What we somehow need is just a simple thought which ignites the can do attitude. I have met and interacted with some people who believe that the "thought" itself is so powerful, it makes things to fall on place to see that "thought" a reality! In other words, "if you pursue your dreams, the universe will conspire with you to make it happen [Paulo Coelho in Alchemist]". SRK too says the same thing, "Kehte hain agar kisi cheez ko agar dil se chaho to saari kayanath tumhe usse milane ki koshish me lag jaati hai, [Om Shanti Om]". When we think of changing the society or a nation, the first thing which comes in our mind is our own picture which can be portrayed besides the pictures of national heroes. And the next question which comes to our mind is how to be like that? Immediately, the answer follows, 'No, you just can't do such a big thing!'. Why? Our subconscious mind says, "I have seen so many people doing that and still eating the words of same people whom you want to serve!". What I could understand from Lead India campaign and its vision is that, It's not "YOU" who can change, but "your thought" and "initiative", which can inspire the lives around you and motivate them to work for common goal, that is, "to change the lives around". And that thought of yours is the "YOU" in Lead India slogan "Only YOU can do it, if you want to do it."

Lead India, do it!

The British Legacy of Adivasi Militancy

Sunday, December 16, 2007

ASSAM reported its most shameful incident in recent times on November 24 when a teenaged adivasi girl, stripped naked by some youth during mob violence, ran for dear life on a street in Guwahati with her attackers chasing her in full public view. The girl, a Class X student from Biswanth Chariali in Sonitpur district in northern Assam, pleaded with her attackers for mercy, but in vain. A middle-aged man finally came to her rescue and offered her his own clothes to cover herself. Local newspapers even published pictures of an assailant kicking her private parts, which was subsequently shown by television news channels. - Frontline, December 08-21, 2007.
Such an inhuman act can happen only when our society is still inhuman. Struggle for existence and a better life is not new for mankind. Bloodiest battles in the past were fought for the very reason 'to exist and to be able to exist in a better way'. When there is no equality, struggle for existence and a better life becomes obvious and so is the tribal/adivasi movements.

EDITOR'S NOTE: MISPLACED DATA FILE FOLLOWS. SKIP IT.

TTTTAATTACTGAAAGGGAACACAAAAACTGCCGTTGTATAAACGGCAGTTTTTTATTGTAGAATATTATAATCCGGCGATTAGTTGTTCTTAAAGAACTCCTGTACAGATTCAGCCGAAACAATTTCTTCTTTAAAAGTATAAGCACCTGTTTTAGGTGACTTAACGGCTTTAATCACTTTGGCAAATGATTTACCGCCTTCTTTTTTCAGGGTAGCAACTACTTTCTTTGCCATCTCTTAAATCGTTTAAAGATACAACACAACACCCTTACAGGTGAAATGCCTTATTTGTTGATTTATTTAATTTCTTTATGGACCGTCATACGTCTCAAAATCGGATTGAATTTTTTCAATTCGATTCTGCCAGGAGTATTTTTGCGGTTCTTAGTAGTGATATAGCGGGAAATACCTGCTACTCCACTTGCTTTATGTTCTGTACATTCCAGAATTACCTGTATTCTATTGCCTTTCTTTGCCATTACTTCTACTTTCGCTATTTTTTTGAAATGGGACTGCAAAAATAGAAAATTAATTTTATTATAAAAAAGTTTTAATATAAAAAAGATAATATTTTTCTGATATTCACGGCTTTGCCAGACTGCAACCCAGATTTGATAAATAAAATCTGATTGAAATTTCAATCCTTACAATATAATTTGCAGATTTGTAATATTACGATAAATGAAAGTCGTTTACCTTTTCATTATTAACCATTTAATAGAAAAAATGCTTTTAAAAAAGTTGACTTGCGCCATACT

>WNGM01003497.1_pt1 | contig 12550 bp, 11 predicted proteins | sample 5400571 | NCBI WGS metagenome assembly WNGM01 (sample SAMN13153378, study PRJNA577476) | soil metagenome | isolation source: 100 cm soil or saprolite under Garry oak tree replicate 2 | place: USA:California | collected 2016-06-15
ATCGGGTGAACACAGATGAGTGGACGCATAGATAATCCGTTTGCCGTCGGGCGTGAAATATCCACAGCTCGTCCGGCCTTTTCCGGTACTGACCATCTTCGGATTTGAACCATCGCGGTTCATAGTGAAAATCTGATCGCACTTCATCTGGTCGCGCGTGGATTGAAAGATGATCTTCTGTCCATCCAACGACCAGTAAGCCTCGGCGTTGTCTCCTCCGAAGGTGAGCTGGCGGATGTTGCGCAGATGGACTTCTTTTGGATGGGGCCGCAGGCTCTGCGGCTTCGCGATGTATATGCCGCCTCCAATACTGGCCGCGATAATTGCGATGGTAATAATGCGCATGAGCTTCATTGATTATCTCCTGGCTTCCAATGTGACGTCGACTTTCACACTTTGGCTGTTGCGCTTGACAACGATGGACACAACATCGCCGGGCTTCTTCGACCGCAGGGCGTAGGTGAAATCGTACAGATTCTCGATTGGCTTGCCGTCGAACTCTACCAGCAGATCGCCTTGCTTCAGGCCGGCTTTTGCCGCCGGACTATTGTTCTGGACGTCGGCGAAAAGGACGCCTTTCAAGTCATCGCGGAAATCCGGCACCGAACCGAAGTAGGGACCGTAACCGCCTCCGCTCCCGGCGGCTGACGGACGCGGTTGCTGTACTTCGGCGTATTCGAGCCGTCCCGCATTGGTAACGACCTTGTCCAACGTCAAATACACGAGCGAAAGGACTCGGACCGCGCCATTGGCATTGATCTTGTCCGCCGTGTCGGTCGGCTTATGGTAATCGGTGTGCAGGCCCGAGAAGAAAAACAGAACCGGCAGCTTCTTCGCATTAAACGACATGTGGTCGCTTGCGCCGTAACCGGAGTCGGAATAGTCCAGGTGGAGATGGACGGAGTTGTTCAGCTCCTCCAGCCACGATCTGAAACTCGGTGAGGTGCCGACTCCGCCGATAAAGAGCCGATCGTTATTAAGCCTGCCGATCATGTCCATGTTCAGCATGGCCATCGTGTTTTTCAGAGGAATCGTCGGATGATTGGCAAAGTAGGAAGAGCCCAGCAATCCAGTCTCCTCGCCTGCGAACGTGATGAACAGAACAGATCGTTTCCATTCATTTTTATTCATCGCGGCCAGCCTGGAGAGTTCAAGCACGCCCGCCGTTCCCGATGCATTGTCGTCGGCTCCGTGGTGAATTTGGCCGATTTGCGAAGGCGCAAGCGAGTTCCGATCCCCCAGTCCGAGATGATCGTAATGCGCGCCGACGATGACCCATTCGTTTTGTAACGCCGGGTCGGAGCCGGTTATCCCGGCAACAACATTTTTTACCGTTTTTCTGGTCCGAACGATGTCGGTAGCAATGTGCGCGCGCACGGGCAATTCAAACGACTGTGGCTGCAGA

Assam Adivasi rebellion is not new, its roots can be traced to Santal Rebellion in 1855. Tribal groups lost their land to money lenders and traders, outsiders encroached their lands, they lost their forest - greatest source of their livelihood during the process of modernization and development, the construction of railways worsened their misery. The railway contractors used brute force to employ them cheaply on construction work and even kidnapped and raped Santal women. The railways even took away the grains produced by Santals and created food shortage. Silent protest of Santals until 1855 did not help at all. They started attacking Zamindars and money lenders, disrupted rail traffic. They even beheaded Mahesh Lal Dutta, a policeman for harassing one of their men. The Santal declared the end of company rule and proclaimed Santal Raj.

Santals' guerilla war tactics with bows and arrows were no match to the superior British troops. The British army of over thousand troops equipped with modern firearms and war elephants attacked Santals and it is estimated that atleast 15,000 (fifteen thousand) Santals were killed in the army action. Sidhu and Kanhu Murmu the legendary leaders of the revolt were hanged. The day of rebellion is still celebrated among the Santal community with great respect and spirit for the thousands of the Santal martyrs who sacrificed their lives along with their two celebrated leaders in their glorious albeit unsuccessful attempt to win freedom from the rule of the zamindars and the British operatives[wiki].